Firefighters continue to battle two separate wildfires near Athens on Monday in a situation reminiscent of the catastrophic fires earlier in the month in Attica, Evia and the Peloponnese.
Near the town of Lavrio, southeast of Athens, dozens of firefighters are trying to prevent a blaze from reaching the National Forest of Sounio further south.
The fire front rages along the villages of Markati, Synterina and Aghios Konstantinos – all of which have been evacuated along with Dimolaki – while homes have been damaged. One of the fronts extends along the mountain ridge above Aghios Konstantinos, where firefighters are concentrating their forces.
Unfortunately the strong winds, registering between 4 and 6 on the Beaufort scale, are preventing any containment of the blaze.
A total of 91 firefighters with three ground teams and 34 fire trucks are in the region, along with six airplanes and six helicopters, including those of the armed forces. Volunteer firefighters, heavy machinery and local water trucks are assisting in the efforts.
Saronikos Mayor Petros Filippou said that both his township and that of Lavreotiki are putting to use all available means, noting that “things are very difficult” because of the wind.
Access to the Aghios Konstantinos-Anavyssos road, and the old Lavrio-Keratea road is blocked for the time being.
New fire breaks out west of Athens
West of the Greek capital, local authorities are helping firefighters in Villia, northwest of Athens, and homes are not threatened for the time being, the mayor of Mandra-Idyllia region Christos Stathis told the Athens-Macedonian News Agency on Monday afternoon.
“There is a huge effort to delimit the fire, under very difficult circumstances. Unfortunately there are indications the fire is a result of arson,” he noted, “but the priority is to prevent it from expanding.”
Stathis added, “Homes are not threatened at this point, but it’s burning down our forest, where they have not allowed us to create fire zones the last 30 years.”
The entire township of Mandra-Idyllia, to which Villia belongs, has turned over all its resources to firefighters, while evacuations of nearby villages are in process through the 112 European emergency number.
A total of 61 firefighters, a ground crew, and 25 fire trucks with 13 aircraft are operating in the Villia area, with volunteer firefighters, water trucks and heavy machinery.
More than 500 wildfires have broken out across Greece in recent weeks during a severe and protracted heatwave that sent temperatures soaring to around 45 degrees Celsius (113 Farenheit).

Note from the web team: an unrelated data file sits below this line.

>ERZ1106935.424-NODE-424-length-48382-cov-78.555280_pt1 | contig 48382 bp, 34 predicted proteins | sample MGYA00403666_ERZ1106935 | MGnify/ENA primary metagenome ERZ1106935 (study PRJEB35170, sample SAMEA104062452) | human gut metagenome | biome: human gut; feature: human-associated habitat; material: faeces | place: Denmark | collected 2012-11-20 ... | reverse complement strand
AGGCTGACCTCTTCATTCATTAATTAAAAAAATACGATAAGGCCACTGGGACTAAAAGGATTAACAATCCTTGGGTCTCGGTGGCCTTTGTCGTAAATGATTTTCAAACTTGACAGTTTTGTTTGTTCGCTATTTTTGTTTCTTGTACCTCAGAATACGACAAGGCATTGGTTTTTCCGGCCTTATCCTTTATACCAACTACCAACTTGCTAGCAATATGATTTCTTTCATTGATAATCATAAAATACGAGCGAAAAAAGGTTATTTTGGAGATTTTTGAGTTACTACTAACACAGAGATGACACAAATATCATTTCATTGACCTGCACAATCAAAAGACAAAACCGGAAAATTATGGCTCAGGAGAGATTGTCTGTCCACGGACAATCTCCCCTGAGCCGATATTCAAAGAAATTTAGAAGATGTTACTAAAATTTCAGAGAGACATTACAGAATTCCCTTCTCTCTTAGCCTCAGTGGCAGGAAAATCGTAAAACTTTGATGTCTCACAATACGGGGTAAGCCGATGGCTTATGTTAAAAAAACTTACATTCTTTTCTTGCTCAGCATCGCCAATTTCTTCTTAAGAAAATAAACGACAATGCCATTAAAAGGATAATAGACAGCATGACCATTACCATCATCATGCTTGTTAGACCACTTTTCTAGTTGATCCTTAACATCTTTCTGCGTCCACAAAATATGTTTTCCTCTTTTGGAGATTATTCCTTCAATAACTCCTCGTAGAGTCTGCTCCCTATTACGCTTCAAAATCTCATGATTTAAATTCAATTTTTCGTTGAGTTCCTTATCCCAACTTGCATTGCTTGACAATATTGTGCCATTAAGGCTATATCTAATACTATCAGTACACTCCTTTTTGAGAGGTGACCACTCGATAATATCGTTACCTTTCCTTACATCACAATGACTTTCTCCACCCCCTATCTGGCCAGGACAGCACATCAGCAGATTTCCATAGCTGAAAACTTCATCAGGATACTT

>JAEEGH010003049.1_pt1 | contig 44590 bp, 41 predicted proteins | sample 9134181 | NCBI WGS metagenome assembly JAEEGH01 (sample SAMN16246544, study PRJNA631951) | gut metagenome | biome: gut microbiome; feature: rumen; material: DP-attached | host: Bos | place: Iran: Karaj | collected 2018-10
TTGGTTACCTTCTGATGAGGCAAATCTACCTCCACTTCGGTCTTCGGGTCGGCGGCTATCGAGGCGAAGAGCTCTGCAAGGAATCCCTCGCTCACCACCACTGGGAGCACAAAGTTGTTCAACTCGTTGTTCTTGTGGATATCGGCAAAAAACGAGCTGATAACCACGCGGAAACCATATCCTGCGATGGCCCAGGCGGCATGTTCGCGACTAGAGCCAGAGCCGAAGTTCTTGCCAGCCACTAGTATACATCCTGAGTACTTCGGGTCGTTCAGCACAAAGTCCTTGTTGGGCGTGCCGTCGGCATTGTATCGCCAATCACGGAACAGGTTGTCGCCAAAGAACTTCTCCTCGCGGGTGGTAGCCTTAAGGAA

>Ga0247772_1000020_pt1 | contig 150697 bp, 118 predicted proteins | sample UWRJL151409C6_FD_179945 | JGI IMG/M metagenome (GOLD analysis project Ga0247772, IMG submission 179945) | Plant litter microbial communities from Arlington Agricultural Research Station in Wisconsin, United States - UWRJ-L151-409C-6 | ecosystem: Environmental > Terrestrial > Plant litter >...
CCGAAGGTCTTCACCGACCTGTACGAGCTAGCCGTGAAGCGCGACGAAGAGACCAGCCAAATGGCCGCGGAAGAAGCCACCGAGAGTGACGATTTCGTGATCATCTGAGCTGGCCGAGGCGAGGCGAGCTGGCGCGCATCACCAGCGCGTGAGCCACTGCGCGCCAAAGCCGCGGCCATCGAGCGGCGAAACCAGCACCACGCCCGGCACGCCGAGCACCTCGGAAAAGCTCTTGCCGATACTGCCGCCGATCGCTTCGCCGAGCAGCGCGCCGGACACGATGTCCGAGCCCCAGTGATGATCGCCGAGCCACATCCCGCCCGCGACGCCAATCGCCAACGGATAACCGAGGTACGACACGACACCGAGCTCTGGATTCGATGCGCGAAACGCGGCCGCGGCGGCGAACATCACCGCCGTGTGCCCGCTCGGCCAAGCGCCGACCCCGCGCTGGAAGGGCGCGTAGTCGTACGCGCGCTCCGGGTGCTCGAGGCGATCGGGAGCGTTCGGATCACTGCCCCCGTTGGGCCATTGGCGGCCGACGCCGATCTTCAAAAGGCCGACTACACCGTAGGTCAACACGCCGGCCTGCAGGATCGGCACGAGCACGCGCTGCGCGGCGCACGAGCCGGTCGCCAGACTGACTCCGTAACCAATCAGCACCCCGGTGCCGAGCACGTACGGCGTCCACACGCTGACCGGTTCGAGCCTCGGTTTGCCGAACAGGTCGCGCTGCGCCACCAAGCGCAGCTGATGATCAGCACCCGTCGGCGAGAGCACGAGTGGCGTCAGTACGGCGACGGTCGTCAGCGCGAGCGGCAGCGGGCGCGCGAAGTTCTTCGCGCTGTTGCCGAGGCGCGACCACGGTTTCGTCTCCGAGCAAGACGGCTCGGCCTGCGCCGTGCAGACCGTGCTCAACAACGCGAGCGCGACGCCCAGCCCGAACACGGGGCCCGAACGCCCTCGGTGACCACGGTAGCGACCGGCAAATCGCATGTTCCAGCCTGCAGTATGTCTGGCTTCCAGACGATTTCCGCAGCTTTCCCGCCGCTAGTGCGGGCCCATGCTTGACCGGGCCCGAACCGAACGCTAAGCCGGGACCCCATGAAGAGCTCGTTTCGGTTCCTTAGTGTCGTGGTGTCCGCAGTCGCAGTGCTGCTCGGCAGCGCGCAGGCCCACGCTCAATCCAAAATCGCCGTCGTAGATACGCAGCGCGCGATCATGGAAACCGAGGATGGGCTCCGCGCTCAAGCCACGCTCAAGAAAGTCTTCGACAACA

The largest fire, on the island of Evia near the capital, burned for over a week earlier in August before being contained, ravaging swaths of forestland in the island’s north and forcing the evacuation of thousands of people by sea.
Firefighting forces from Poland who were deployed in Evia rushed earlier on Monday to assist their Greek colleagues in battling the fires near Athens. Fire engines were loaded onto ferries to be transferred to the Greek capital.
Civil Protection chief hospitalized
Civil Protection Deputy Minister Nikos Hardalias was hospitalized on Monday after an ischemic event.
Hardalias was at the Civil Protection Operations Center when the incident occurred; he was transferred to the Agia Olga Hospital.
According to a hospital statement, Hardalias was admitted at approximately 2:30 PM, where he was examined and had both a coronary angiography and an angioplasty performed. Both were successful, Hospital Director Charalambos Priftis said, adding that the Minister will remain in the Cardiology Clinic for observation.
Hardalias has been handling the coordination for the coronavirus and fire crises. His coordination duties will be carried out by Secretary General Vassilios Papageorgiou, who was already at the Ops Center when the incident occurred, Civil Protection noted.
More than 287,000 acres burned in Greece fires
The meteorological service of the National Observatory of Athens issued a new statement on Friday morning in regard to the magnitude of the environmental catastrophe that wildfires have caused in Greece this year.
After analyzing data from the European Forest Fire Information System (EFFIS), the NOA stated that a total of 1,161,650 stremmata, or 287,049 acres, of land have been burned since the beginning of the fire season in Greece for 2021.
This represents an astonishing 448% increase compared to the average annual burned acreage between 2002 and 2020.
A total of 58 large forest fires have taken place in Greece in 2021. This gives an average of 4,942 acres being burned per large fire in Greece, putting the country at the top of the Mediterranean nations for this year.